Old-field pinelands – a long way towards restoration of native pineland soil

Old-field pinelands, where stands of loblolly and shortleaf pines have arisen from crop fields abandoned decades ago and managed with frequent fire, are well known in the Coastal Plain for being good quail hunting land. Perhaps less recognized is the fact that old-field pinelands represent a grand experiment in ecological restoration. We in the Fire Ecology Program have conducted various studies to look further into the ecology of old-field pinelands as compared to their humble agricultural origins, as well as native longleaf pine-wiregrass communities. One of our goals is to understand to what degree doing little more than burning an abandoned agricultural field on a two-year interval can eventually restore the fire-dependent native longleaf pine ecosystem.

Whitcomb PlotSoil, which makes up the half of the ecosystem we cannot see, is a key factor in ecological restoration. We took advantage of the Whitcomb Plots on Tall Timbers Research Station to compare soil quality between plots annually tilled in different months of the year and those where tilling was replaced with biennial fire and natural establishment of loblolly and shortleaf pines, beginning in 1969. We also compared soil measurements between the Whitcomb Plots and native longleaf pine communities, which have never been plowed. Student researcher Amberlin Hines from Gallaudet University has been helping prepare a manuscript to publish the following results.  

The effect of farming on soil texture (percent sand, silt, and clay) appears to be permanent, resulting in clay percentages in the surface soil that are more than twice as high as those in native pine communities, presumably because of erosion of the sandy surface horizon during farming. However, soil bulk density in the old-field pinelands was about half way between tilled fields and native sites, indicating that the old-field pinelands are increasing in aeration and water permeability on a path towards native soil conditions.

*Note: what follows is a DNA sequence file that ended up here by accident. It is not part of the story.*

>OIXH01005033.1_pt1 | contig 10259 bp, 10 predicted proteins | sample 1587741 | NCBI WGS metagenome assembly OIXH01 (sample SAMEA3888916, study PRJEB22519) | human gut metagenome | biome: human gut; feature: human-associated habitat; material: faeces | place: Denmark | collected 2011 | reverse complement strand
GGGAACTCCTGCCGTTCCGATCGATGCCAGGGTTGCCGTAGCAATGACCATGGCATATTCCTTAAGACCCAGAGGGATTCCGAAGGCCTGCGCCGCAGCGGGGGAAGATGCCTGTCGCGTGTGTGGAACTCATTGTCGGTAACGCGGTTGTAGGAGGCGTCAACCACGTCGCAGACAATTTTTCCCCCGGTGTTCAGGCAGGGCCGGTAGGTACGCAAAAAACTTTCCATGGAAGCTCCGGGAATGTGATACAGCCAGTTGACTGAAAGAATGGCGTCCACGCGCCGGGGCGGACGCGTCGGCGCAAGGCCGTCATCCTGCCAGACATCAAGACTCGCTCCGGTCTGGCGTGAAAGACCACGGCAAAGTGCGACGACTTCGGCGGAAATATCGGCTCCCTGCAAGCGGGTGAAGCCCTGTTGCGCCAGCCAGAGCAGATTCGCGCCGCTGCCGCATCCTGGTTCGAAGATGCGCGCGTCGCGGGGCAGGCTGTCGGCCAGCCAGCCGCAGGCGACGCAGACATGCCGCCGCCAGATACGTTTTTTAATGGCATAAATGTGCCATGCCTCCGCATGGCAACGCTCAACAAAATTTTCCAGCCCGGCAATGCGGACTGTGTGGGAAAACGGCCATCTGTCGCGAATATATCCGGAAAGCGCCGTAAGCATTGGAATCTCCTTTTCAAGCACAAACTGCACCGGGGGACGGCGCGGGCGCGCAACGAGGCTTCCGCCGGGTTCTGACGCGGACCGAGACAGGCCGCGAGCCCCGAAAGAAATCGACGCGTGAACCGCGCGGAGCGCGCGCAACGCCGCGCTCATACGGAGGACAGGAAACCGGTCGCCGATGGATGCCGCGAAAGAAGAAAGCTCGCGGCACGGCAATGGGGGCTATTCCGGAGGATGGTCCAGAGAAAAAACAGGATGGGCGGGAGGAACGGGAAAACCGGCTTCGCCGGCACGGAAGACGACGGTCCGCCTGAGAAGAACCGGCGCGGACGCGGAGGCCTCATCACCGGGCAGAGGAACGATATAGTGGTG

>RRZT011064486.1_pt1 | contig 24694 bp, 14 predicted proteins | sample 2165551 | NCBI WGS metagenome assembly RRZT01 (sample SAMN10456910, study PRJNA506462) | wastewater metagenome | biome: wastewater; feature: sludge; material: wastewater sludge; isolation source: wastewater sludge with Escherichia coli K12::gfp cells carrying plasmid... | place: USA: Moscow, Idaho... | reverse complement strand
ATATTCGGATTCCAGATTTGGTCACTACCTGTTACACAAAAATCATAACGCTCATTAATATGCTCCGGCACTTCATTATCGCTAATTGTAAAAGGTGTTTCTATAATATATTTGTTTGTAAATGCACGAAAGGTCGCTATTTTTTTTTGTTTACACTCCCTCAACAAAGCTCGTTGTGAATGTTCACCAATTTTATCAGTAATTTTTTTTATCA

Phosphorus and potassium were found to be much higher in the disked fields and old-field pinelands than in native sites, probably because of liming of fields and the higher clay content in the surface soil. Calcium and magnesium levels were about half way between disked fields and native pine soils, suggesting steady increases toward native conditions over time. 

ESA Old-fields

Examples of statistically significant results comparing soil characteristics among disked plots, old-field pinelands arising from fields abandoned in 1969, and native longleaf pine-wiregrass communities

Importantly, total organic carbon is about the same between the old-field and native pine sites and twice as high as in disked fields. It appears that restoration of disked fields to frequently burned old-field pinelands is a valuable tool for restoration of carbon sequestration to native conditions. Also, both mineralizable carbon and mineralizable nitrogen (forms readily available to plants) were about two to three times as high in the old-field pinelands than in the currently disked fields, promoting higher plant productivity and health.  

Stratification of soil nutrients with cessation of tilling is also quite evident. In tilled soils, levels of calcium, magnesium, total and mineralizable carbon and nitrogen, and bulk density were vertically mixed from 0-20 cm due to tilling. In contrast, each of these variables were more highly stratified after decades without disking, specifically with soil nutrients and carbon concentrated near the soil surface where plants can most easily use them. Stratification indices, or ratios of soil measurements between the 0-5 and 10-20 cm depth intervals, showed a steady increase from tilled fields to old-field pinelands to native pinelands, suggesting that this quality of soil in old-field pinelands is also on a trajectory towards native conditions.

While the partial loss of the sandiest surface layer may be practically irreversible, by most measures the transition from tilled fields to burned pinelands represents a strong trajectory toward native soil restoration and greater soil health. This change is important for its expected effect on which native plant species are able to become established over time. Our plant community studies show that numbers of native plant species in old-field pinelands more than 50 years old are about half way between tilled fields and native communities, suggesting improvement of conditions for many but not all plant species, and restoration of the basic pine-grassland community structure. In turn, old-field pinelands provide viable habitat for red-cockaded woodpeckers, Bachman’s sparrows, gopher tortoises, Sherman’s fox squirrels, and many other species of special conservation concern. These results have important implications for current efforts to restore longleaf pine ecosystems on recently abandoned fields, which promise to significantly improve soil health, biodiversity, and ecosystem services — if managed with frequent fire and timber thinning over the long run.   

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